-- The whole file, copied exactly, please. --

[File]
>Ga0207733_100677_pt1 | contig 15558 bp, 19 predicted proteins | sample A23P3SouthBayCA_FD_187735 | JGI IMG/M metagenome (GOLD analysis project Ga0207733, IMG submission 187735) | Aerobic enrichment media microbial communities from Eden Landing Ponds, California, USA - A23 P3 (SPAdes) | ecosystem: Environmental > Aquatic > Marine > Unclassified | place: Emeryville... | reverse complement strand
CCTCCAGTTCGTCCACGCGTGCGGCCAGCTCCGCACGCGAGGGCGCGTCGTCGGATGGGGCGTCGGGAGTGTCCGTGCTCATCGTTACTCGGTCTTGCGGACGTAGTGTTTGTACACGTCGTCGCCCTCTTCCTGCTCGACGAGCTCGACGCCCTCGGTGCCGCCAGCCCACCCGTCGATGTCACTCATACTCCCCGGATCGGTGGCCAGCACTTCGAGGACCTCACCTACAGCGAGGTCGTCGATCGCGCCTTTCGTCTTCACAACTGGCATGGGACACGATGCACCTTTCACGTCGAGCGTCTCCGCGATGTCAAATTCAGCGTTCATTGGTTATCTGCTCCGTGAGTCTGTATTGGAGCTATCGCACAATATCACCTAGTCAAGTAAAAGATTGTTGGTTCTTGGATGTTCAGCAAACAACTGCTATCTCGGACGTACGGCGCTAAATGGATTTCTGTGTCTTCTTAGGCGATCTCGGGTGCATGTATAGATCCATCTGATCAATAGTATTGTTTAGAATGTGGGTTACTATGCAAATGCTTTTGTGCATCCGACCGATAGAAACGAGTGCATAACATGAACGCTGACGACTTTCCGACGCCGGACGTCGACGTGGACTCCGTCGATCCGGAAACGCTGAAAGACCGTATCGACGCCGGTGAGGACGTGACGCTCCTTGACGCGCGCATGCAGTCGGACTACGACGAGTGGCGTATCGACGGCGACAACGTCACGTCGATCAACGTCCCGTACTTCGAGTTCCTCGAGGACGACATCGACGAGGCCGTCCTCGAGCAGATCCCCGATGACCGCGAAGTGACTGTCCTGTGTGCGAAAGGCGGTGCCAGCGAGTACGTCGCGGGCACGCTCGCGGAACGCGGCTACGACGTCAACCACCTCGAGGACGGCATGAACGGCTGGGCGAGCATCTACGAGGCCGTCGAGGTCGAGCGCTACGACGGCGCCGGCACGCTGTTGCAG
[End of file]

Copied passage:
>Ga0207733_100677_pt1 | contig 15558 bp, 19 predicted proteins | sample A23P3SouthBayCA_FD_187735 | JGI IMG/M metagenome (GOLD analysis project Ga0207733, IMG submission 187735) | Aerobic enrichment media microbial communities from Eden Landing Ponds, California, USA - A23 P3 (SPAdes) | ecosystem: Environmental > Aquatic > Marine > Unclassified | place: Emeryville... | reverse complement strand
CCTCCAGTTCGTCCACGCGTGCGGCCAGCTCCGCACGCGAGGGCGCGTCGTCGGATGGGGCGTCGGGAGTGTCCGTGCTCATCGTTACTCGGTCTTGCGGACGTAGTGTTTGTACACGTCGTCGCCCTCTTCCTGCTCGACGAGCTCGACGCCCTCGGTGCCGCCAGCCCACCCGTCGATGTCACTCATACTCCCCGGATCGGTGGCCAGCACTTCGAGGACCTCACCTACAGCGAGGTCGTCGATCGCGCCTTTCGTCTTCACAACTGGCATGGGACACGATGCACCTTTCACGTCGAGCGTCTCCGCGATGTCAAATTCAGCGTTCATTGGTTATCTGCTCCGTGAGTCTGTATTGGAGCTATCGCACAATATCACCTAGTCAAGTAAAAGATTGTTGGTTCTTGGATGTTCAGCAAACAACTGCTATCTCGGACGTACGGCGCTAAATGGATTTCTGTGTCTTCTTAGGCGATCTCGGGTGCATGTATAGATCCATCTGATCAATAGTATTGTTTAGAATGTGGGTTACTATGCAAATGCTTTTGTGCATCCGACCGATAGAAACGAGTGCATAACATGAACGCTGACGACTTTCCGACGCCGGACGTCGACGTGGACTCCGTCGATCCGGAAACGCTGAAAGACCGTATCGACGCCGGTGAGGACGTGACGCTCCTTGACGCGCGCATGCAGTCGGACTACGACGAGTGGCGTATCGACGGCGACAACGTCACGTCGATCAACGTCCCGTACTTCGAGTTCCTCGAGGACGACATCGACGAGGCCGTCCTCGAGCAGATCCCCGATGACCGCGAAGTGACTGTCCTGTGTGCGAAAGGCGGTGCCAGCGAGTACGTCGCGGGCACGCTCGCGGAACGCGGCTACGACGTCAACCACCTCGAGGACGGCATGAACGGCTGGGCGAGCATCTACGAGGCCGTCGAGGTCGAGCGCTACGACGGCGCCGGCACGCTGTTGCAG